Too many people equate “eating healthy” with “eating plain, uninteresting, unsatisfying food.” That’s not the case! You can add nutritious, delicious food to your diet by making a few simple changes that won’t bust your budget or add hours of cooking into your day.
Add and subtract—The first step is knowing what healthy foods to include in your diet. That means fruit and vegetables, whole grains, lean proteins (like fish and skinless chicken), and healthy fats found in olive oil, nuts, and seeds. You also need to cut down on less nutritious foods, like refined carbohydrates (white bread, rice, and noodles), processed meats, soft drinks, and foods that are high in sodium.
Make a plan—It’s easier to cook a healthy dinner if you have all the ingredients on hand. Planning a week’s worth of healthy meals makes grocery shopping easier and cuts waste out of your food budget. It eliminates the stress of worrying about what to make for dinner and reduces the risk of throwing up your hands and ordering pizza.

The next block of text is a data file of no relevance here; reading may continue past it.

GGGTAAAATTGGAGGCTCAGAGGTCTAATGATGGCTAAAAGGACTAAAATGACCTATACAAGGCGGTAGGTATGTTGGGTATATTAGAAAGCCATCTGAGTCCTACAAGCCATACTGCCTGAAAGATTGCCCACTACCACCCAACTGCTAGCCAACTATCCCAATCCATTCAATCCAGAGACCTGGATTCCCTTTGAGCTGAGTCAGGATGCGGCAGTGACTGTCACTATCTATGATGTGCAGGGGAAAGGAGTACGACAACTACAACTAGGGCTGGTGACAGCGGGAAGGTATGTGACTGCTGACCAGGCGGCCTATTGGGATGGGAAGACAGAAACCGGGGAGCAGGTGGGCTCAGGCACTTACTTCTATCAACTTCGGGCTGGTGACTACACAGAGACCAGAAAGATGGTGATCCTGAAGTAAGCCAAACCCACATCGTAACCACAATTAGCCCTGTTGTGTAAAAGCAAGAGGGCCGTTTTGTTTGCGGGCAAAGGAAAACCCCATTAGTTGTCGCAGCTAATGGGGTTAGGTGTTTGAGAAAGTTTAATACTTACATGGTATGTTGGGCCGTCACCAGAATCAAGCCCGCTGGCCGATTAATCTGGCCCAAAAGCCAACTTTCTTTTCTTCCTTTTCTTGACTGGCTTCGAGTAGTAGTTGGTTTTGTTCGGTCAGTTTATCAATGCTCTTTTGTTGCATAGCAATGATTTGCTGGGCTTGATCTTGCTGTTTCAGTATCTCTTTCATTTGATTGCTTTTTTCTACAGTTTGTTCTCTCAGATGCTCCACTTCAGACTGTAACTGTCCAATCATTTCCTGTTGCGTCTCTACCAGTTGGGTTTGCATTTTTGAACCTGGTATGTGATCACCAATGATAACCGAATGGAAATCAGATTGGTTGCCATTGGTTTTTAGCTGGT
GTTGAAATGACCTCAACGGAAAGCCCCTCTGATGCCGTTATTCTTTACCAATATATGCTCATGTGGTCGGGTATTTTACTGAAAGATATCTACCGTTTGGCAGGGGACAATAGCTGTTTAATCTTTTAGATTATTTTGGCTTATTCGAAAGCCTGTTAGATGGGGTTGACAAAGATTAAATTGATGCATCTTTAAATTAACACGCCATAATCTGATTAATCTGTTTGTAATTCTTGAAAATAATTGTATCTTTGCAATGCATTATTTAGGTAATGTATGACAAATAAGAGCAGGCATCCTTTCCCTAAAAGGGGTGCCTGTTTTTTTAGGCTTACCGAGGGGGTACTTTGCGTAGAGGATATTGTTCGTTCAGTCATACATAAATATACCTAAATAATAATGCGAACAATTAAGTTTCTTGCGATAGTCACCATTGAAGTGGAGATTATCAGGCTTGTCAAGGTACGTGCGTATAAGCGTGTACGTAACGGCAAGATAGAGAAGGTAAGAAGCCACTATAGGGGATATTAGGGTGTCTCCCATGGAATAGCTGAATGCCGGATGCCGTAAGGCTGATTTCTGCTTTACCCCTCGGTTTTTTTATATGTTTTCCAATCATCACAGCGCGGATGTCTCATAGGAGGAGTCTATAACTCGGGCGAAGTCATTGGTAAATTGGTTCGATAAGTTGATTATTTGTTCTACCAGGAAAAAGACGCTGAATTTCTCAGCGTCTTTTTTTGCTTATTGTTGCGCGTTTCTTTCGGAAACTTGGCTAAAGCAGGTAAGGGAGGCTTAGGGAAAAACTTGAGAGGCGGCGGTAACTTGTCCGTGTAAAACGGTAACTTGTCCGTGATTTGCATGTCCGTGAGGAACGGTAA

Smart substitutes—If you often find yourself reaching for a bag of chips or a pint of ice cream, replace those items with healthier options. Choose baked or black bean chips for your crunchy cravings and frozen yogurt when your sweet tooth comes calling.
Show your skills—Many nutritious foods are very tasty if you prepare them in the right ways. Roasting vegetables, broiling fish, and adding herbs and spices to brown rice can make healthy dishes family favorites.
A few minor changes in how you choose and prepare foods can lead to a major improvement in your diet. Try it for a week—plan five interesting and nutritious meals, buy what you need (and nothing else!), and learn for yourself that eating healthy can be delicious, economical, and a real time-saver.
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